One afternoon when I was in high school, I wandered into the school's library and started looking at some sports books. One that caught my eye was a large volume titled, "The Great Heavyweights." In it were some wonderful black and white photos of historic heavyweights and their boxing exploits. At the time I was boxing and apparently thought my recent growth spurt would eventually make me a heavyweight. I loved Ali, but also was fascinated with Joe Louis and Jack Johnson. I sat on the floor and leafed carefully through the book, one image at a time. Next I moved over to the art book section. I think I was planning on doing a large painting of Ali, so I needed to figure out how to do it. In this section was a grey book titled, "Norman Rockwell, Illustrator." Inside, the book was a wonderfully mapped out series of drawings and paintings that showed how Rockwell worked. Full value drawings, all figured out, then painting. It made sense to me, and also introduced me to the profession, illustration.
These two books were taken that day (ahem) and I feel symbolized the fantasy and reality future I was skirting for the next several years. At the end of my senior year, I quietly accepted this possible profession, illustrator, as a more attainable goal.
Norman Rockwell educated most of this country in the 20th century about the profession of illustration. Almost every art student comes to know his work, sometimes running away from it, sometimes towards it, but never unaware of it. No matter one's feelings about the sentiments of the idealized world he often depicted, one visit to the Rockwell Museum in Stockbridge, Massachusetts certainly shows just how masterful a painter he was and that the social issues he depicted in later years reflected an artist in full bloom.
Suffice it to say, I admire his work and his role in educating the nation about the power of illustration. Even today his images stay in our consciousness enough to be cultural touchstones.
It is because of the ubiquitous nature of much of his work that artists often use it to illustrate ideas.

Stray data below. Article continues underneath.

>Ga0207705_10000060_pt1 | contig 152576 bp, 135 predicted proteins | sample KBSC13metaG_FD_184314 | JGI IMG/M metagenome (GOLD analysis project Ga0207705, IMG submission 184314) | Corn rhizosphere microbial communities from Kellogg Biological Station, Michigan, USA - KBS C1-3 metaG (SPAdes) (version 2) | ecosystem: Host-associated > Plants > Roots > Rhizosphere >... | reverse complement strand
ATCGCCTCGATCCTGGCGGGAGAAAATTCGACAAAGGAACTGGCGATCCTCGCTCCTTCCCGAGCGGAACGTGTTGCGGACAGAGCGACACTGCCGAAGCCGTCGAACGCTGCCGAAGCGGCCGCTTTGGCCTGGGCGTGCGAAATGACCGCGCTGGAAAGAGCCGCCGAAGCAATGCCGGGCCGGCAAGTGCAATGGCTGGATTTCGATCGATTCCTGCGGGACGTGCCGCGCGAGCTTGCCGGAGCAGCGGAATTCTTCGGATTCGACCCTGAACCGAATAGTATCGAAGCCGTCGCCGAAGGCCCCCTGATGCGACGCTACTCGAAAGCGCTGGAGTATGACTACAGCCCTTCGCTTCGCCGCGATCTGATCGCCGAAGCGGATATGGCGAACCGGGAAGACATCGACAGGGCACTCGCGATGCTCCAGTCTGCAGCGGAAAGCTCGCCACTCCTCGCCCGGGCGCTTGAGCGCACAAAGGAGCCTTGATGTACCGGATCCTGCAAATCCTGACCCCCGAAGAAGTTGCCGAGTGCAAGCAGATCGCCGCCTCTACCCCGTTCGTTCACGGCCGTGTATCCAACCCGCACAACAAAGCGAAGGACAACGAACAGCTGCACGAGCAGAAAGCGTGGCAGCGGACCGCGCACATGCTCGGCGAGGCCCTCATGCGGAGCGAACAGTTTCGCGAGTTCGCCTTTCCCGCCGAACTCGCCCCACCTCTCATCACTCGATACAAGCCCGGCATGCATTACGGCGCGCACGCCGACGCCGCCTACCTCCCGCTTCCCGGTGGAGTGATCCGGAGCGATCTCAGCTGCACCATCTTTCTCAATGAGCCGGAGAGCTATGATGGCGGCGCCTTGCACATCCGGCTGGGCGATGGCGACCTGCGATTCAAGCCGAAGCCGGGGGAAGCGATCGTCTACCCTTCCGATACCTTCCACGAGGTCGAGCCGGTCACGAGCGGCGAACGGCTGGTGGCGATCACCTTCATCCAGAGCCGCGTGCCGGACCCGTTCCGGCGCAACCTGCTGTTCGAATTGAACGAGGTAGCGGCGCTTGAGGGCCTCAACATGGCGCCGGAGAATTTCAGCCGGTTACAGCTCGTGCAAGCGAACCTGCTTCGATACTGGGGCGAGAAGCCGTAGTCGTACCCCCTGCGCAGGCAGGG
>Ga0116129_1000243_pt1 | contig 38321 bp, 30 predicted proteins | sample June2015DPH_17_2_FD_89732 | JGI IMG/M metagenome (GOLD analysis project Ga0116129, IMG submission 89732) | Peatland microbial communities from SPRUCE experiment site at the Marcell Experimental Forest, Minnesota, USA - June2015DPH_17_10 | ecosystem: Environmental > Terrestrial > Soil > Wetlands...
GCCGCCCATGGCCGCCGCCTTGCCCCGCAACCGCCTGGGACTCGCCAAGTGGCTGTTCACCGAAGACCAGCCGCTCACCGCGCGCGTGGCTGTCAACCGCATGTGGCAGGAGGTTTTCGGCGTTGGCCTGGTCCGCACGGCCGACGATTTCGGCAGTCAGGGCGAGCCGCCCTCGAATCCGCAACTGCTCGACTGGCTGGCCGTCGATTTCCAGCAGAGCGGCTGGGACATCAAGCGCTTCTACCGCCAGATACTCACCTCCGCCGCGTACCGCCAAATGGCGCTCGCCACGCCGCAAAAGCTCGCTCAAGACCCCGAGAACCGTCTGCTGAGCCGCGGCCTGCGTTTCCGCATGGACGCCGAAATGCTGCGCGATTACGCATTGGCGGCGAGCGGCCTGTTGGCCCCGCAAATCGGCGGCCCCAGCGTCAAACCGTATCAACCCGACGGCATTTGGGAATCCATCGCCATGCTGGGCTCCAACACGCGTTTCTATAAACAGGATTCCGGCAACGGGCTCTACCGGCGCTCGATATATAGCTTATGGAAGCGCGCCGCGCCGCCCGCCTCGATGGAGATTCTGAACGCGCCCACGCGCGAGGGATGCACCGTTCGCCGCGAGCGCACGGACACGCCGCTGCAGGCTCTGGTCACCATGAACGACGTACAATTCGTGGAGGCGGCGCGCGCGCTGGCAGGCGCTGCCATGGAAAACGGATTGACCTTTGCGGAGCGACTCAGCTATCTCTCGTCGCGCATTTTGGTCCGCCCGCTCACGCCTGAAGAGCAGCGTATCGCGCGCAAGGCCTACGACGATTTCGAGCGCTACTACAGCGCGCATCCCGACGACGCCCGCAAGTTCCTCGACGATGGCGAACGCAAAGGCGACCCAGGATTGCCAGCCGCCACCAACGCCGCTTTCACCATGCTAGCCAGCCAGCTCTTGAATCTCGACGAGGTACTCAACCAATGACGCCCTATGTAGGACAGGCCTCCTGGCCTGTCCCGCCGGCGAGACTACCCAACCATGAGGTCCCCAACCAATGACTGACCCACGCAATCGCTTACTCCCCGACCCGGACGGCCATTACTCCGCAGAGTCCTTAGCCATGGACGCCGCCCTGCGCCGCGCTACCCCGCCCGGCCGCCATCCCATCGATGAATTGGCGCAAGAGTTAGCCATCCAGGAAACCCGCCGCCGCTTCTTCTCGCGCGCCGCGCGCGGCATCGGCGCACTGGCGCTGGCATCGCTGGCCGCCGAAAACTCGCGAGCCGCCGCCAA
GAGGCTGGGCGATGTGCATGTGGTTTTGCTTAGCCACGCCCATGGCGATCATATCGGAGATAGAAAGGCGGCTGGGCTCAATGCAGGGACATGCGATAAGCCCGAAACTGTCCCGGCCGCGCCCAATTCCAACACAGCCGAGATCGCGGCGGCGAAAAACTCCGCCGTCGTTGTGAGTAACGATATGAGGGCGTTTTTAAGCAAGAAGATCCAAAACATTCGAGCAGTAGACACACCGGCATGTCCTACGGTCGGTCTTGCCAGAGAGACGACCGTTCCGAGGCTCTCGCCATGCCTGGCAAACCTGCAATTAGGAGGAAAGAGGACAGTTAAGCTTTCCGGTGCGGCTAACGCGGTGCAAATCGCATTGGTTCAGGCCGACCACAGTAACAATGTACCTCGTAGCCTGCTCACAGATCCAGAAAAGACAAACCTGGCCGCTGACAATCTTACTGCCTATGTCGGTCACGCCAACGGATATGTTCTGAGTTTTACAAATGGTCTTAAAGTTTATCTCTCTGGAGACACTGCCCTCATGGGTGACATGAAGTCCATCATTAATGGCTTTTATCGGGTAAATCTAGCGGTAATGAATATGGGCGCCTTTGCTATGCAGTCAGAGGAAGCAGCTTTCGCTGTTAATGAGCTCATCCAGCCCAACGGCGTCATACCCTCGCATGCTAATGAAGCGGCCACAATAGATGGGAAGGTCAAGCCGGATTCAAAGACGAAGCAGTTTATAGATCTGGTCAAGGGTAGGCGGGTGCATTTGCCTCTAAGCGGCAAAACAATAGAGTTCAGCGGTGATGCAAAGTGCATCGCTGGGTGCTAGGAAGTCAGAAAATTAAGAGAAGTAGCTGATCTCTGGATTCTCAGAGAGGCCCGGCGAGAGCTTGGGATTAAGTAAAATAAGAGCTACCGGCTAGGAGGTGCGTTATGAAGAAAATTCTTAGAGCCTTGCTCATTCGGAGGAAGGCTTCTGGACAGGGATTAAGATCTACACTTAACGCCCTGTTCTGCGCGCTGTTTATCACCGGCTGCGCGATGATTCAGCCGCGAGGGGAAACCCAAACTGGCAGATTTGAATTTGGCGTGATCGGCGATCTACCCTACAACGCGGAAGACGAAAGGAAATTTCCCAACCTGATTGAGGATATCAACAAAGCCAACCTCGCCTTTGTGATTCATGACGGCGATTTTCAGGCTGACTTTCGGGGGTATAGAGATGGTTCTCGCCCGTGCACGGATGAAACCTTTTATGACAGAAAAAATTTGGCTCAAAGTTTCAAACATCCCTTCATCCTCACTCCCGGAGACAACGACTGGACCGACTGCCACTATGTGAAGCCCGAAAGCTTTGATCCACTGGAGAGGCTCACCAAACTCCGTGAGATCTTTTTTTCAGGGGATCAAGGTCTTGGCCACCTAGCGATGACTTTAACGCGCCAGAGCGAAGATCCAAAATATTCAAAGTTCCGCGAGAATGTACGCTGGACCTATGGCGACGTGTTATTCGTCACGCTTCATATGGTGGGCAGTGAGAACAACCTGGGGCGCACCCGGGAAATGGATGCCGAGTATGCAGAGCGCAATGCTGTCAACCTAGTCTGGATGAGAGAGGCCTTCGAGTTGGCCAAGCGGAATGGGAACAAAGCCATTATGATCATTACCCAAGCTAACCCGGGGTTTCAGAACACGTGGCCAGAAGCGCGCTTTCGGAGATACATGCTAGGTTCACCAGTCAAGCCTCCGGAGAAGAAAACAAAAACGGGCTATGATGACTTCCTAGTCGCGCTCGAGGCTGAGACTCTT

Recently I was asked by Smithsonian Magazine to illustrate the October 2013, "Secrets of American History" issue. The pitch was possibly using Rockwell's triple self-portrait as a starting point.
I took it as an opportunity do a 'master copy' with a twist. In this case, some trick that the viewer might not see right away, which is incidentally, something Rockwell had fun with for the Saturday Evening Post around April Fool's day. As it often happens, ideas come out of the act of drawing, so, as I sketched out this cover, getting to his reflection revealed the idea. "Who was Norman Rockwell?" A pair of glasses and a pipe and Rockwell as an invisible man in both the mirror and on the canvas seemed to work.
The next issue was the illustration should include the various stories around the painting instead of Rockwell's references and inspirations. I suppose it is sort of a visual index of the issue.
I learned a lot doing it. I am known by my students as a stickler for the avoidance of tangents and this piece has many. I asked myself over and over if tangents were not as big a deal as I make them out to be or is it that tangents are ok if used correctly? I was certainly not going to move the palette out of the lower left corner of the canvas or shift his feet so that thy didn't touch the stool legs. In a brave move, I put Lincoln in there with his hat ALMOST forming a tangent with a photo.
In this month of putting together a retrospective in Lyme Connecticut (October 11th- January 11th) I liked thinking back on how this career as an illustrator might have stared with me pinching a few books and pondering potential paths.